Research has shown that eating slowly promotes satiation and is associated with a lower body mass index. However, the mechanism by which eating rate affects energy intake on a meal-to-meal basis is poorly understood. We tested the hypothesis that eating slowly encourages more attention to a meal, leading to a better episodic memory for that meal during the inter-meal interval. Participants (N = 40) attended the lab at lunchtime to consume a 400-ml portion of tomato soup at either a fast (120-ml/min) or slow (30-ml/min) rate. To control eating rate, the soup was consumed through a tube connected to a peristaltic pump. Appetite ratings were elicited at baseline and at the end of the meal (satiation). Satiety was assessed using an ad libitum ‘taste test’ (three hours later) and appetite ratings (two hours after lunch and after the ad libitum snack). We also assessed memory for the lunchtime meal using ratings of memory ‘vividness’ and a recall task, where participants self-served the volume of soup that they had consumed earlier. Participants who consumed the soup slowly reported greater satiation and satiety. They also remembered eating more soup three hours later. However, eating rate did not affect subsequent food intake or ratings of memory vividness. These findings provide preliminary evidence for a relationship between eating rate, satiety, and memory for recent eating.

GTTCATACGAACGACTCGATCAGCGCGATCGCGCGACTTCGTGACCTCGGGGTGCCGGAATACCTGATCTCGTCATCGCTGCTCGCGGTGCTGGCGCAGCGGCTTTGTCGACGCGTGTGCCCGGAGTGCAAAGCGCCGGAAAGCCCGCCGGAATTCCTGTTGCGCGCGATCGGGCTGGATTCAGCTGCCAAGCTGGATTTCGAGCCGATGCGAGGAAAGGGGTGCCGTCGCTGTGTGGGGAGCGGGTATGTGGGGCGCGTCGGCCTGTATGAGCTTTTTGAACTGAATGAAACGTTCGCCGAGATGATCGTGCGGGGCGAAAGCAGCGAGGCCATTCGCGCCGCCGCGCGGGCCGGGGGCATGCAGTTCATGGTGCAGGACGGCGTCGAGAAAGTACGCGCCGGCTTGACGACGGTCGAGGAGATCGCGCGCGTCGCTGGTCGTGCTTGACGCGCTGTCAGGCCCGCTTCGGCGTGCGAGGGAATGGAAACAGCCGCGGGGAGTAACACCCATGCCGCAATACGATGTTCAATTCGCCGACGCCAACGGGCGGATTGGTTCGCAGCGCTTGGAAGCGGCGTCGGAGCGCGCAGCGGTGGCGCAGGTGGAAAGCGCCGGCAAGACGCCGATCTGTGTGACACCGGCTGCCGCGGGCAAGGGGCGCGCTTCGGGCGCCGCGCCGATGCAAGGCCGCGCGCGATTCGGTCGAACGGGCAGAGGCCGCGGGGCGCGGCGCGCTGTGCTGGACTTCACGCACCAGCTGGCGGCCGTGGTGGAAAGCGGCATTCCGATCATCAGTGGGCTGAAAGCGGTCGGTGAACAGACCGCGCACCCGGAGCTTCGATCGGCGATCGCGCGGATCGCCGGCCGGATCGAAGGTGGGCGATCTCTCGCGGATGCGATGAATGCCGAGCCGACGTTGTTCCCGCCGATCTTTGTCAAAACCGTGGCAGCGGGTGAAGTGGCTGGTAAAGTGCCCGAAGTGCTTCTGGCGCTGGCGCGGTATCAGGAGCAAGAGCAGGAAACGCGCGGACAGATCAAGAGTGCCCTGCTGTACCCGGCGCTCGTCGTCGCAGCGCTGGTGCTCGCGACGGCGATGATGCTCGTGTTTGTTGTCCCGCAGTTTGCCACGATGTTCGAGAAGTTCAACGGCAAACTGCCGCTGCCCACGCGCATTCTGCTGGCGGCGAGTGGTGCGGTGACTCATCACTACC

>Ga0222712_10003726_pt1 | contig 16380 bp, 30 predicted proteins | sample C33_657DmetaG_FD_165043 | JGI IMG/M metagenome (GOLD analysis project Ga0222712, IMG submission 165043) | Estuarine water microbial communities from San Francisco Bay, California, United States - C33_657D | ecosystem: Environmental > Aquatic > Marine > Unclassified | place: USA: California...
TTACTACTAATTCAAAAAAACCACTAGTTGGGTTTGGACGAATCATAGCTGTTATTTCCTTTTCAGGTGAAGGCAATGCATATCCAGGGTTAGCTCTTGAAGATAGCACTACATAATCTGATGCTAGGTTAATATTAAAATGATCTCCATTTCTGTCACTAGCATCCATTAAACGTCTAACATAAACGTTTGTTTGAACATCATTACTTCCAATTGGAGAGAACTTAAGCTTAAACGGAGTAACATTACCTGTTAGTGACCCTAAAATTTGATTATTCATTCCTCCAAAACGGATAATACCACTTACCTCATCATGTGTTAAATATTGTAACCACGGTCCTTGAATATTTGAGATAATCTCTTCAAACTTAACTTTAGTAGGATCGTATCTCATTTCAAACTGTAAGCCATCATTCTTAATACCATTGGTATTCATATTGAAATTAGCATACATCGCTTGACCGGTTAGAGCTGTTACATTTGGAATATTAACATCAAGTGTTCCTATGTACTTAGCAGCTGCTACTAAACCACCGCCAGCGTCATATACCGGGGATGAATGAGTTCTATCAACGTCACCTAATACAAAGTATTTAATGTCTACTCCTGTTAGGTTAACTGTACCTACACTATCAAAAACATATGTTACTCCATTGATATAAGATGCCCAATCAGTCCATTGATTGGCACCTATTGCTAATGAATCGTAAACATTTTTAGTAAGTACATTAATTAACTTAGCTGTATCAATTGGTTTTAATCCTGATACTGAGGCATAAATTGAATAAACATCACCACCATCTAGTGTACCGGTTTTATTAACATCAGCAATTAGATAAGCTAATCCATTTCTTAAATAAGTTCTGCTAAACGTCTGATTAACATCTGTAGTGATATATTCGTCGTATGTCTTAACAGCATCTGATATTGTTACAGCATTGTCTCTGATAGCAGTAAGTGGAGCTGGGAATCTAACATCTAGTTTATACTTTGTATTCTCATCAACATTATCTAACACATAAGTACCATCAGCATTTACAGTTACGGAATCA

|Number of pages||1|
|Publication status||Published - 1 Jun 2016|
- Brain and Behaviour
- Nutrition and Behaviour